She swam 58.59 in the prelims, which was the third fastest time, but four competitors dropped time in the finals.
In the 50 freestyle, Pierce, a senior, took 11th (24.89).
She was also the last leg on the 200-yard freestyle relay that was 15th (1:43.14). Freshman Arielle Janssens and juniors Emma Will and Elissa Woods also contributed to that relay.
Senior Abigail Culp took 10th place in the 200-yard freestyle (1:59.26) and added a 14th-place showing in the 500 freestyle. Her 500 results was a bump from a 16th-place finish last year, while she was 22nd in the 200.
Culp joined Pierce, Will and Janssens in the 400 freestyle relay, which took 11th.
“It was kind of emotional, I’m not going to lie,” Culp said of swimming her last races for the Trojans. “It is incredible to come back to swim in three events at state. It is impressive. It was incredible to finish in the 400 with my team. My goal was really to swim for my team and do what I could. I wasn’t feeling great personally, but I tried to push my team and I think the relay is what everyone came to do, it was great.”
Park Hill coach Karl Haley brought a mix of state veterans and newcomers to St. Peters and was pleased with what he saw.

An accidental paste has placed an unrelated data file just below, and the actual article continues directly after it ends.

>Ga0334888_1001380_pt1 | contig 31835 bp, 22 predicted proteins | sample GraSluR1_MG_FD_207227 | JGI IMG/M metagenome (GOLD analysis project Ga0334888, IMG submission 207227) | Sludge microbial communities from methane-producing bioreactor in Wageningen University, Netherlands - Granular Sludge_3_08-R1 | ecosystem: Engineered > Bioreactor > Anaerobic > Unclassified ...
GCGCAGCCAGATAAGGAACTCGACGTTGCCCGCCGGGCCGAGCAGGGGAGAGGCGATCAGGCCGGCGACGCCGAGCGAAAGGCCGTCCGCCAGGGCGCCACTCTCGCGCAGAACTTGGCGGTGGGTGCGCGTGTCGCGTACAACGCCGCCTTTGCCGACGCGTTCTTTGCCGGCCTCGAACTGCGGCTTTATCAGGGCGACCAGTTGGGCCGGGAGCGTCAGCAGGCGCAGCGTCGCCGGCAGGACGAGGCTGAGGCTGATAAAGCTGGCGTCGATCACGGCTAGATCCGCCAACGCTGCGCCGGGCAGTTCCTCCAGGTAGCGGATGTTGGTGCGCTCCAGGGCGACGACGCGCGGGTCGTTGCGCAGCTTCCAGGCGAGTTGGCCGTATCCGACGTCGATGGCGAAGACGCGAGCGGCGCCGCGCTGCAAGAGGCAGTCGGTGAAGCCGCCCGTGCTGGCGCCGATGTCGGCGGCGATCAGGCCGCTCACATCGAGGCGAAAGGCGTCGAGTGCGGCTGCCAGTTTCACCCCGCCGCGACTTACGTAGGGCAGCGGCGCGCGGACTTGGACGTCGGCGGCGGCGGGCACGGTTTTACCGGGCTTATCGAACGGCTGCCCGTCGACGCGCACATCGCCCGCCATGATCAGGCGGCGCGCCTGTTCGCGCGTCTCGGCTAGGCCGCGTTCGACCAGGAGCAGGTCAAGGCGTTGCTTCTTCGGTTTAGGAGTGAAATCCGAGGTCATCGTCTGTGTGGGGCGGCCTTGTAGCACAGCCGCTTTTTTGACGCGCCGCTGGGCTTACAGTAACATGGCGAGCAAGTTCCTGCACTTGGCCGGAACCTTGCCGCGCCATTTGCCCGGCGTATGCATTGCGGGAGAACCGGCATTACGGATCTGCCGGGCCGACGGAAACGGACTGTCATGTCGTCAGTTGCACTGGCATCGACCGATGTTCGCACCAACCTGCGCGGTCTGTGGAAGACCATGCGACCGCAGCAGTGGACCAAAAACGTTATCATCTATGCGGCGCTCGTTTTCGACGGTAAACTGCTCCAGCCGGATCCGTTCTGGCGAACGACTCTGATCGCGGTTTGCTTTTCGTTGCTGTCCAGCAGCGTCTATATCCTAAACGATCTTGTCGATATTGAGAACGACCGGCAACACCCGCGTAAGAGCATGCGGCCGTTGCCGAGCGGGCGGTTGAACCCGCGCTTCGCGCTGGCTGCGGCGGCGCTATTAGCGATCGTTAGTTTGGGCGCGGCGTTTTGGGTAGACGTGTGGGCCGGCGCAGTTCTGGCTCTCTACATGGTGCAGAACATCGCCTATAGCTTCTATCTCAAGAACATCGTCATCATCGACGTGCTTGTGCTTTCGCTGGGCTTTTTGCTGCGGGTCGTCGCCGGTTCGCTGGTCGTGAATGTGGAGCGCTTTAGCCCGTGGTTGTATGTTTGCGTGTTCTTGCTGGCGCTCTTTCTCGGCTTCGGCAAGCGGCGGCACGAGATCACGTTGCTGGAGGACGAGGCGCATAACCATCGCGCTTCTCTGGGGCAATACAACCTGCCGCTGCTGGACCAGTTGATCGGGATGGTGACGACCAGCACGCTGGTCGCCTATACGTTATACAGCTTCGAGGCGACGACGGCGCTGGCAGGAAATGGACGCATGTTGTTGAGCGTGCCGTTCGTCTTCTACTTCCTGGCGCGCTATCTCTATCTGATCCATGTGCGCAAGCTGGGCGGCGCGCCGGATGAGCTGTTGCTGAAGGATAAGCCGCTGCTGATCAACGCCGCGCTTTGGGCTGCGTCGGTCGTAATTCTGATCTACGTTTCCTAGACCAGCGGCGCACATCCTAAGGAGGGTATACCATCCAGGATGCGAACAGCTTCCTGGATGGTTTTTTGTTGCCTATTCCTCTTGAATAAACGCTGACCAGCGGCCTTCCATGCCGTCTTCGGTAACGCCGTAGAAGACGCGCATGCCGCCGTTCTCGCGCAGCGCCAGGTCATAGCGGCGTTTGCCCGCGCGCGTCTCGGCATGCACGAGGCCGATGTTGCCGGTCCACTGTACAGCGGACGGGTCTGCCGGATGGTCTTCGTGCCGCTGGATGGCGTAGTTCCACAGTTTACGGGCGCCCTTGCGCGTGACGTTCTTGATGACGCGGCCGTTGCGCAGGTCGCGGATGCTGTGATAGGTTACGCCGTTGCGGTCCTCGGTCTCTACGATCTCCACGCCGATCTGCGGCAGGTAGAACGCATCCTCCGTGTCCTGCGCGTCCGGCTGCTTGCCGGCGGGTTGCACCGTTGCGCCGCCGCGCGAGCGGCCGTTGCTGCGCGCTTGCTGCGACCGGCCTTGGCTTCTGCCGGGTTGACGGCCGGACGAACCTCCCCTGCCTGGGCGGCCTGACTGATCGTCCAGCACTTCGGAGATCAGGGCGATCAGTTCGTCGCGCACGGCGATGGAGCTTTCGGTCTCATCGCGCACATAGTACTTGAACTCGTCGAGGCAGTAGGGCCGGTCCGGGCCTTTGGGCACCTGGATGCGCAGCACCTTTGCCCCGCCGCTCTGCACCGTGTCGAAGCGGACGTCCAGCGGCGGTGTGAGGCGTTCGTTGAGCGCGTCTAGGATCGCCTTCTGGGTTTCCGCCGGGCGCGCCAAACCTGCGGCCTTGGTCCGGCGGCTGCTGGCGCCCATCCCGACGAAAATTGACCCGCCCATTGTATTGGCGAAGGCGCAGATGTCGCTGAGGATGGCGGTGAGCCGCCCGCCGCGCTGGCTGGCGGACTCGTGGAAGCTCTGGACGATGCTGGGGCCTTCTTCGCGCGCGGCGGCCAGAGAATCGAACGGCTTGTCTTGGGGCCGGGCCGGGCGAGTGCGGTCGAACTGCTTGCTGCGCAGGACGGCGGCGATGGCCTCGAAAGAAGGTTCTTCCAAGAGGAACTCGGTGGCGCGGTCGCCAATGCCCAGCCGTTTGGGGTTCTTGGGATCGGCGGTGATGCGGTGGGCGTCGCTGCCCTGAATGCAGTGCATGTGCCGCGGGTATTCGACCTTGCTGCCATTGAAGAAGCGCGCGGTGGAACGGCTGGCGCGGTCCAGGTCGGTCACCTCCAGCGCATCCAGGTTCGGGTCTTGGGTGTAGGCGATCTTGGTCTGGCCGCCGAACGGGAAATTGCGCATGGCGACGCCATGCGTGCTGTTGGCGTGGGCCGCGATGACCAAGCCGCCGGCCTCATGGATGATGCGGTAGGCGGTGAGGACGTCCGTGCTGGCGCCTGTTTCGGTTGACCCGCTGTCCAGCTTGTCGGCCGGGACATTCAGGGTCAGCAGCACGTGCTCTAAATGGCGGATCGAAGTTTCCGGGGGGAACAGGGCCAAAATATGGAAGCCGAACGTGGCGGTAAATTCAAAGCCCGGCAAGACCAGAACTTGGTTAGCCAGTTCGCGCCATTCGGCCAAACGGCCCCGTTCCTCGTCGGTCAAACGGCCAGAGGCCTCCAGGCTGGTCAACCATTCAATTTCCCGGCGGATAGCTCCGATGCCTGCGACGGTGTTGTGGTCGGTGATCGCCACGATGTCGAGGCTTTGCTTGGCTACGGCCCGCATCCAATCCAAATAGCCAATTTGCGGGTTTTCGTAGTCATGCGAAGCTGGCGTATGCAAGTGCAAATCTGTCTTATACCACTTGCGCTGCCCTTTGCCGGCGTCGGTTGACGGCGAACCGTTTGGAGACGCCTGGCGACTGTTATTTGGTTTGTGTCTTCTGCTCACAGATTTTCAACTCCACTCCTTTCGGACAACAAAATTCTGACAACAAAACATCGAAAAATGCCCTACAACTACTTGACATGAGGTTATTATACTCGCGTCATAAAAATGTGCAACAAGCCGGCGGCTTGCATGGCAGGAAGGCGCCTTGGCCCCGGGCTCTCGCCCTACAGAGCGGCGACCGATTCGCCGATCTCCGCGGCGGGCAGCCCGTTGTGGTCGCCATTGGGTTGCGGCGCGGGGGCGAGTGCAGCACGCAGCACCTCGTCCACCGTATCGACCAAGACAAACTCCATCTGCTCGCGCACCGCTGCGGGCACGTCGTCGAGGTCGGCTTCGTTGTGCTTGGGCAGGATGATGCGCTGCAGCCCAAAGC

“We put a lot of weight in the conference meet,” he said of Park Hill’s runner-up finish in the Gold Division. “The girls wanted to do better, but I knew it would be hard back-to-back and I think it showed a little bit. It is a little overwhelming here as fast as it is, but hopefully they will use it as a motivator and not a deterrent.
In an odd twist, Park Hill scored 44 points for the second straight year. The 16th place showing is the fifth year in a row the Trojans were in the top 20.
The Kansas City metro area had six of the top 16 in the state, including Gold Division foes Blue Springs (11th) and Lee’s Summit West (12th) finishing ahead of Park Hill.
The St. Louis area had eight in the top 16, while Columbia had two in that range.
“When I was swimming back in the day and my early years of coaching, St. Louis dominated the heck out of us,” Haley said. “It is awesome to see KC and especially the Northland do awesome. It is good for the Kansas City area to build up and continue to grow the sport.”